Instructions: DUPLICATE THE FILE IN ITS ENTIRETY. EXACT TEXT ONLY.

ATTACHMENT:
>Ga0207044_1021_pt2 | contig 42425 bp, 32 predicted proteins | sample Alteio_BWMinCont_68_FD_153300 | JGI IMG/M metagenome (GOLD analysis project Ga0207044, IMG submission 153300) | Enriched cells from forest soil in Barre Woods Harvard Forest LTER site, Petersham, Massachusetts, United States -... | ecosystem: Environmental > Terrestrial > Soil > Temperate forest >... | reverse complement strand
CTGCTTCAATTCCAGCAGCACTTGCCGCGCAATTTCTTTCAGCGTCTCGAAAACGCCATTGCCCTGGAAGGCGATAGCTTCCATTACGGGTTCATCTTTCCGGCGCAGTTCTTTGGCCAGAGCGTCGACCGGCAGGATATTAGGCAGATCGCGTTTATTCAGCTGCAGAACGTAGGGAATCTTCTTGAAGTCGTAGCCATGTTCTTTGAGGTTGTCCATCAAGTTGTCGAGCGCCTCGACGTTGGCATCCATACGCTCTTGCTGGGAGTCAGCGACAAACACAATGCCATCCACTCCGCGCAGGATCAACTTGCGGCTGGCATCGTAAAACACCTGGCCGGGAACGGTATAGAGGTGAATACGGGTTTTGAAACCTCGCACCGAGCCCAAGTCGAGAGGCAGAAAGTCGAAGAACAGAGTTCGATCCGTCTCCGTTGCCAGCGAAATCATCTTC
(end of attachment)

>Ga0207044_1021_pt2 | contig 42425 bp, 32 predicted proteins | sample Alteio_BWMinCont_68_FD_153300 | JGI IMG/M metagenome (GOLD analysis project Ga0207044, IMG submission 153300) | Enriched cells from forest soil in Barre Woods Harvard Forest LTER site, Petersham, Massachusetts, United States -... | ecosystem: Environmental > Terrestrial > Soil > Temperate forest >... | reverse complement strand
CTGCTTCAATTCCAGCAGCACTTGCCGCGCAATTTCTTTCAGCGTCTCGAAAACGCCATTGCCCTGGAAGGCGATAGCTTCCATTACGGGTTCATCTTTCCGGCGCAGTTCTTTGGCCAGAGCGTCGACCGGCAGGATATTAGGCAGATCGCGTTTATTCAGCTGCAGAACGTAGGGAATCTTCTTGAAGTCGTAGCCATGTTCTTTGAGGTTGTCCATCAAGTTGTCGAGCGCCTCGACGTTGGCATCCATACGCTCTTGCTGGGAGTCAGCGACAAACACAATGCCATCCACTCCGCGCAGGATCAACTTGCGGCTGGCATCGTAAAACACCTGGCCGGGAACGGTATAGAGGTGAATACGGGTTTTGAAACCTCGCACCGAGCCCAAGTCGAGAGGCAGAAAGTCGAAGAACAGAGTTCGATCCGTCTCCGTTGCCAGCGAAATCATCTTC